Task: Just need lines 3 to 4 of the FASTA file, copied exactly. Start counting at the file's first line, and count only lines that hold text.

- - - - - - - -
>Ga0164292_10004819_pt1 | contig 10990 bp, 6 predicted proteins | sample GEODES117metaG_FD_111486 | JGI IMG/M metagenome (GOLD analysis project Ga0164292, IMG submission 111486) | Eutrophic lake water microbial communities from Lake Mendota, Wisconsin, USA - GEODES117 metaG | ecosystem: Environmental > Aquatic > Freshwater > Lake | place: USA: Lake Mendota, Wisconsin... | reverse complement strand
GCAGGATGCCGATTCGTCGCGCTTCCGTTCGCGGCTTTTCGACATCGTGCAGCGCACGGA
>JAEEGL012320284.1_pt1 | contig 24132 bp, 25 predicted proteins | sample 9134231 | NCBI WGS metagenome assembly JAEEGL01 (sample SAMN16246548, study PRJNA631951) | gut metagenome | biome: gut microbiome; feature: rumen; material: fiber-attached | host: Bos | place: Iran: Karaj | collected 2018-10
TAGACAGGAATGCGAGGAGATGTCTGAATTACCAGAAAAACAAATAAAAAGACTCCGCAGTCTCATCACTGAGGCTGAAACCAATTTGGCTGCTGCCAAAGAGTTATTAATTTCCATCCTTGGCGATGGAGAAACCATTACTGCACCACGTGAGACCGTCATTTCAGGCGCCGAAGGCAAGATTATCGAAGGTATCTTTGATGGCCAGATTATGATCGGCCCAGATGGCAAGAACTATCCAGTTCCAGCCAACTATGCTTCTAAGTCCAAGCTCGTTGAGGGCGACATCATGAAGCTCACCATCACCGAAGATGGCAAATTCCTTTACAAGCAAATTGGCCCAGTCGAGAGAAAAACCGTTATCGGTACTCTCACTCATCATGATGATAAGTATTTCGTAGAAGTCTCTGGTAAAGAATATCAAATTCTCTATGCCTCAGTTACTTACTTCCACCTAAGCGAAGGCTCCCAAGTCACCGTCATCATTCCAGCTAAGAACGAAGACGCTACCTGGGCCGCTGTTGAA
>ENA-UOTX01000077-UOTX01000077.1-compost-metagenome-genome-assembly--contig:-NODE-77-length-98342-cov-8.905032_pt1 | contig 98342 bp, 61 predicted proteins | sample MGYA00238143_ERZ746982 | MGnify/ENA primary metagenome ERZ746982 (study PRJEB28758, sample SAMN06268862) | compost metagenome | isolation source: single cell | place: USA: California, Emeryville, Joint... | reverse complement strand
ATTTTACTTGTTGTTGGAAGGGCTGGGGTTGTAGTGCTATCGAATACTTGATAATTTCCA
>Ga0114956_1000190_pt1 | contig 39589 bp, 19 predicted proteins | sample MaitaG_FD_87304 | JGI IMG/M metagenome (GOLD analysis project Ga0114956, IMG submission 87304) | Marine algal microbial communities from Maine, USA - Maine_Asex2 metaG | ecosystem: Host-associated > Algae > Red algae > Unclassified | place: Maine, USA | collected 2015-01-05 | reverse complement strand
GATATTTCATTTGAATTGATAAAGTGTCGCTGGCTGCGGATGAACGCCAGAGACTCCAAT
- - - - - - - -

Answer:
>JAEEGL012320284.1_pt1 | contig 24132 bp, 25 predicted proteins | sample 9134231 | NCBI WGS metagenome assembly JAEEGL01 (sample SAMN16246548, study PRJNA631951) | gut metagenome | biome: gut microbiome; feature: rumen; material: fiber-attached | host: Bos | place: Iran: Karaj | collected 2018-10
TAGACAGGAATGCGAGGAGATGTCTGAATTACCAGAAAAACAAATAAAAAGACTCCGCAGTCTCATCACTGAGGCTGAAACCAATTTGGCTGCTGCCAAAGAGTTATTAATTTCCATCCTTGGCGATGGAGAAACCATTACTGCACCACGTGAGACCGTCATTTCAGGCGCCGAAGGCAAGATTATCGAAGGTATCTTTGATGGCCAGATTATGATCGGCCCAGATGGCAAGAACTATCCAGTTCCAGCCAACTATGCTTCTAAGTCCAAGCTCGTTGAGGGCGACATCATGAAGCTCACCATCACCGAAGATGGCAAATTCCTTTACAAGCAAATTGGCCCAGTCGAGAGAAAAACCGTTATCGGTACTCTCACTCATCATGATGATAAGTATTTCGTAGAAGTCTCTGGTAAAGAATATCAAATTCTCTATGCCTCAGTTACTTACTTCCACCTAAGCGAAGGCTCCCAAGTCACCGTCATCATTCCAGCTAAGAACGAAGACGCTACCTGGGCCGCTGTTGAA